Zinc, Antioxidants Prevent Some Forms of Vision Loss

From the WebMD Archives

Oct. 12, 2001 -- A mixture of antioxidant vitamins and zinc supplements can prevent further vision loss in people with one of the most common causes of visual impairment and blindness in the U.S. Researchers recommend that people over 55 visit their eye doctor to determine their risk of developing this type of vision loss.

Researchers found that people at risk of losing more sight due to a condition called "age-related macular degeneration" (AMD) could prevent further vision loss by taking a combination of zinc and antioxidants, including vitamins C and E and beta-carotene.

Age-related macular degeneration is a medical problem in which a particular part of the eye called the macula begins to deteriorate. The macula allows us to see things in the center of our field of vision. Someone with this eye disease who looks at a picture would not be able to see the images in the center of the picture but might be able to see things around the edges.

"This is an exciting discovery because for people at high risk for developing advanced AMD, these dietary supplements are the first effective treatment to slow the progression of the disease," says Paul A. Sieving, MD, PhD, in a news release.

Currently, the only available treatment for AMD, which is the No. 1 cause of vision loss and blindness in people 65 years and over, is laser therapy to reduce the chance of further vision loss; but even that only works in people with certain types of the disease.

Since treatment options are limited, doctors are looking for ways to either prevent the disease or slow the progression once it develops.

Investigators from the Age-Related Eye Disease Study Research Group in 11 areas around the country followed over 3,600 people -- some with AMD and some without. They were divided into several groups, including people who took either antioxidants or zinc and those who took both. The results are published in the October issue of the Archives of Ophthalmology.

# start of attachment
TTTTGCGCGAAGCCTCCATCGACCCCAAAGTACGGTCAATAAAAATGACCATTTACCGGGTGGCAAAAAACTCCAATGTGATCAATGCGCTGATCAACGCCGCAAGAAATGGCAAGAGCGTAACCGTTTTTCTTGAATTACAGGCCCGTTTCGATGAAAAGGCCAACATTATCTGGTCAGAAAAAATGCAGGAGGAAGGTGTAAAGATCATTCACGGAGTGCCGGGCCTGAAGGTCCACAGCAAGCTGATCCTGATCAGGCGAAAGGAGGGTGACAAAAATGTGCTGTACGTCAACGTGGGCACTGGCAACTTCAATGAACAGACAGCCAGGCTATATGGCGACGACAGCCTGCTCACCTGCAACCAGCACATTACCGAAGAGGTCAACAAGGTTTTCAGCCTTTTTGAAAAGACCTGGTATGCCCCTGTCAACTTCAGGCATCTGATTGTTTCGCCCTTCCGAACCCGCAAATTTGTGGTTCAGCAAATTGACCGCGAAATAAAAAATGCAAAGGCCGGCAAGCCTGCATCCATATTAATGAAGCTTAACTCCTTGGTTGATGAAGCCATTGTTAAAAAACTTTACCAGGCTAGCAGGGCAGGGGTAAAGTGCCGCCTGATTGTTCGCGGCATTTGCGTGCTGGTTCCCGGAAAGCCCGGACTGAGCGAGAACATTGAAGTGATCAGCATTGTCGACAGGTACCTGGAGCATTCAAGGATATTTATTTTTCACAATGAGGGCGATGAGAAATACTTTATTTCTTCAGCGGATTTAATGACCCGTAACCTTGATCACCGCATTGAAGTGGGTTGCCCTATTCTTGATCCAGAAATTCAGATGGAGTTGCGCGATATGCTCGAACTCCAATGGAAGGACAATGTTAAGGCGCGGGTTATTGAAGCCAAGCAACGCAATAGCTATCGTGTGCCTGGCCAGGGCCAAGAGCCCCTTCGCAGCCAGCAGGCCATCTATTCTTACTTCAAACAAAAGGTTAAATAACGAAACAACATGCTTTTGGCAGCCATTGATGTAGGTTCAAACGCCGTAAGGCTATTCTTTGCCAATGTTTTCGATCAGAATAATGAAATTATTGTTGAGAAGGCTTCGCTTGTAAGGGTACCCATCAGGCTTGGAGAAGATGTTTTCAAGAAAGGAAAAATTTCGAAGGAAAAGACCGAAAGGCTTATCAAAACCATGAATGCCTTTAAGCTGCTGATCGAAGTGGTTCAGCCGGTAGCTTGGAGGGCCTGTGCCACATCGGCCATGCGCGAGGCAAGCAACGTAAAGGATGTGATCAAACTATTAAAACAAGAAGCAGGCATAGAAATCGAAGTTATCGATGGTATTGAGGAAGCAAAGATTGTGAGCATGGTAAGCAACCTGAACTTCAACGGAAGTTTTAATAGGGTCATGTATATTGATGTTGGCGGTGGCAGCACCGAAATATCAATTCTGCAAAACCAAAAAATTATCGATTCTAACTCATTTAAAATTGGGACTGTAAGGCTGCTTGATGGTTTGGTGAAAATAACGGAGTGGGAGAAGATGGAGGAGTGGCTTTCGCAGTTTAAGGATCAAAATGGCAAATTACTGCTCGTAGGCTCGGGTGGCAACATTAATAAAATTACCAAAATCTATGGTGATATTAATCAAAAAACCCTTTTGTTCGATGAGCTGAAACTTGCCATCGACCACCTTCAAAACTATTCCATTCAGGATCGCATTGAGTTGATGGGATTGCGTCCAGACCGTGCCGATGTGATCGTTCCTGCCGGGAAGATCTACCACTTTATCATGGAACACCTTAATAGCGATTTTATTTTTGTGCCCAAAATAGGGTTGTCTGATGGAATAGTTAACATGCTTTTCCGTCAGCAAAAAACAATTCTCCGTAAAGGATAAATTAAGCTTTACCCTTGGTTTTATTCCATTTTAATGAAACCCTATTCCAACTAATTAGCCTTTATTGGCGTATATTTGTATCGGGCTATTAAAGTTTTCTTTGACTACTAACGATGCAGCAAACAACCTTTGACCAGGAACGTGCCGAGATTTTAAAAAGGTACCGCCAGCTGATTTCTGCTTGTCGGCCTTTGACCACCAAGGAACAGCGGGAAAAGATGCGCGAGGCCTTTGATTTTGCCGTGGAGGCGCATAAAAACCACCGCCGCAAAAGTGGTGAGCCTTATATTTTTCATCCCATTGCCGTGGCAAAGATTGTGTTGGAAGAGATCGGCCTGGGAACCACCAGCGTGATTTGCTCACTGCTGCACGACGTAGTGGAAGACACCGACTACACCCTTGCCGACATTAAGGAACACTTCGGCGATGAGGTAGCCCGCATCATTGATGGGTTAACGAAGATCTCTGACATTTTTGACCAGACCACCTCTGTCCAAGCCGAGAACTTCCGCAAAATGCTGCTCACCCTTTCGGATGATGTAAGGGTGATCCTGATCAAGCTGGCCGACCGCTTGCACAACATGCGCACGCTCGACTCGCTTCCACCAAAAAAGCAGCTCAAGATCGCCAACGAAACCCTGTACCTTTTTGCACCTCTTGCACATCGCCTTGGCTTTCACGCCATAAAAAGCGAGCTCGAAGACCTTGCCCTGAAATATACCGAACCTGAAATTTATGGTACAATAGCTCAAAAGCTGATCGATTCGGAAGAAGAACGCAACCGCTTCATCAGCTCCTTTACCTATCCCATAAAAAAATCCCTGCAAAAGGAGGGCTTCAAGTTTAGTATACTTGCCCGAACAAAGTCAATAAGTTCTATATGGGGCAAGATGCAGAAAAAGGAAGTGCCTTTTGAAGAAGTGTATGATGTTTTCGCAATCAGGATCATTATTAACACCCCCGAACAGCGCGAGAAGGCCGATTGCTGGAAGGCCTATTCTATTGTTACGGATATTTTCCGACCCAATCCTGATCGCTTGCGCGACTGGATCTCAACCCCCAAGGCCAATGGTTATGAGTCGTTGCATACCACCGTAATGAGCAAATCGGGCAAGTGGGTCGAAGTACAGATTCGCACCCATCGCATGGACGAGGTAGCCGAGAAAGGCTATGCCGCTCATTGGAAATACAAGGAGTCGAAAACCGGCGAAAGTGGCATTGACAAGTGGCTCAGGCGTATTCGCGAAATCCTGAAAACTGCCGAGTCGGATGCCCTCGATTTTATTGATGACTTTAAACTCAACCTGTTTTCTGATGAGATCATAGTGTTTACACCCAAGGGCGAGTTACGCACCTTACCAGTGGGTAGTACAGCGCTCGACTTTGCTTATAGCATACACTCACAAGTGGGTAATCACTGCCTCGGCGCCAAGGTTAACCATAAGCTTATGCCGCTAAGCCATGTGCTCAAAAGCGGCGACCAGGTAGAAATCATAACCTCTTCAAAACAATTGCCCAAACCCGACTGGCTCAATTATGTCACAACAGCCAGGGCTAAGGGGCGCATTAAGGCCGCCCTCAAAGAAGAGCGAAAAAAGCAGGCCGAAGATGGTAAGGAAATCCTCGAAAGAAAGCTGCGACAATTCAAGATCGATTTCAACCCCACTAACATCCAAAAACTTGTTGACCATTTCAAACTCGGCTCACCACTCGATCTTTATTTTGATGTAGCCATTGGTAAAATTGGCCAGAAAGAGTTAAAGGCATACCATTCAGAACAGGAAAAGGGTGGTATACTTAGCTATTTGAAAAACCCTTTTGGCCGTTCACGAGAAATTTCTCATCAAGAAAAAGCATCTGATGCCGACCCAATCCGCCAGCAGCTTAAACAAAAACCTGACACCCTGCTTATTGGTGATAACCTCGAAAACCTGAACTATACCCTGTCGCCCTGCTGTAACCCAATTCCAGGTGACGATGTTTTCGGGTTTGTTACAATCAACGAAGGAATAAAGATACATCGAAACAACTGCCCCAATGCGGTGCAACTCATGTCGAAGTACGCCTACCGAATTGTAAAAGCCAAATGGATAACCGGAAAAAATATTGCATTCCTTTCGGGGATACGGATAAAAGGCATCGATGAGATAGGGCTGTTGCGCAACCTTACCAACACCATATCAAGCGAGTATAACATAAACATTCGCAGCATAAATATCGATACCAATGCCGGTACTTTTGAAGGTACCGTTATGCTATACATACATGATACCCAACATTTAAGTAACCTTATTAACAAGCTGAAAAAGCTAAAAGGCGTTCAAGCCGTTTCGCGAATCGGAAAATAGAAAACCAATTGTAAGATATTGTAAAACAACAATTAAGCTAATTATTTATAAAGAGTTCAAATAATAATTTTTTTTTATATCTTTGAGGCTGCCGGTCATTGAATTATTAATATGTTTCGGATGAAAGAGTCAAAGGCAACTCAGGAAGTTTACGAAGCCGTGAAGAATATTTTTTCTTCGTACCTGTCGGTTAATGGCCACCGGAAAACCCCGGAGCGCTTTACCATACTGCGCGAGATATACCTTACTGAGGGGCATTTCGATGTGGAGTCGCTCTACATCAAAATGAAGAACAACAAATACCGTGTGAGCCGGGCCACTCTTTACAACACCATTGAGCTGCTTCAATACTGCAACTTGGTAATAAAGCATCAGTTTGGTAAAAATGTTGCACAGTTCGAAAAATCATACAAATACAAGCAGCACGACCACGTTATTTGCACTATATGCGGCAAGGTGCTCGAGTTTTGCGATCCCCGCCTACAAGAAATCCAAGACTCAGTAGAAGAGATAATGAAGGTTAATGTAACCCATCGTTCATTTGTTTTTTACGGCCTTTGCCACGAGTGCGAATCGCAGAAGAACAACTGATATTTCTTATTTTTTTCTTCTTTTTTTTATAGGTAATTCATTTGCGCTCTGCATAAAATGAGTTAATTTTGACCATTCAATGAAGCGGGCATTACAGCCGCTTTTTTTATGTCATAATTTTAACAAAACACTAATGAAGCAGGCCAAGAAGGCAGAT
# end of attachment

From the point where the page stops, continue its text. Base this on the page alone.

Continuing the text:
The antioxidants were taken once a day at a dose of 500 mg of vitamin C, 400 IU of vitamin E, and 15 mg of beta-carotene. Zinc was given as 80 mg of zinc oxide along with 2 mg of copper in the form of cupric oxide to prevent anemia, which can occur from too much zinc.

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Unfortunately, the researchers did not find any benefit for people with no signs of AMD or for those with very mild forms of the disease.

But the researchers were able to identify certain groups of people who already had AMD that were likely to develop continued loss of vision. These are characteristics that can only be seen by your eye doctor during an exam in which your pupils are dilated.

There was good news for this group of people, who have a high risk of developing very poor vision or going blind. Among this group, those taking both antioxidants and zinc were 25% less likely to develop advanced stages of the disease. Those taking just antioxidants or zinc alone also saw some protection, though to a lesser degree.

Side effects were infrequent and minor in this study, although people taking zinc developed urinary tract infections slightly more often than others, and yellowing of the skin related to large doses of beta-carotene was reported slightly more often by people taking antioxidants.

"The supplements are not a cure for AMD, nor will they restore vision already lost from the disease," says Sieving. "But they will play a key role in helping people at high risk for developing advanced AMD keep their vision." He is director of the National Eye Institute, which sponsored the study.

So, can you just eat a healthy diet and get this same protection?

"Previous studies have suggested that people who have diets rich in green, leafy vegetables have a lower risk of developing AMD," says Frederick Ferris, MD, director of clinical research at the National Eye Institute, in a news release.

However, Ferris, who is also chairman of the group responsible for this study, says that the high levels of dietary supplements that were taken in this study are very difficult to achieve from diet alone.

The researchers suggest that anyone 55 years old and over should have their eyes examined by a doctor to look for these hidden signs of AMD. If this current study's findings hold true, antioxidants and zinc could be at least one answer for stopping further vision loss in some people.

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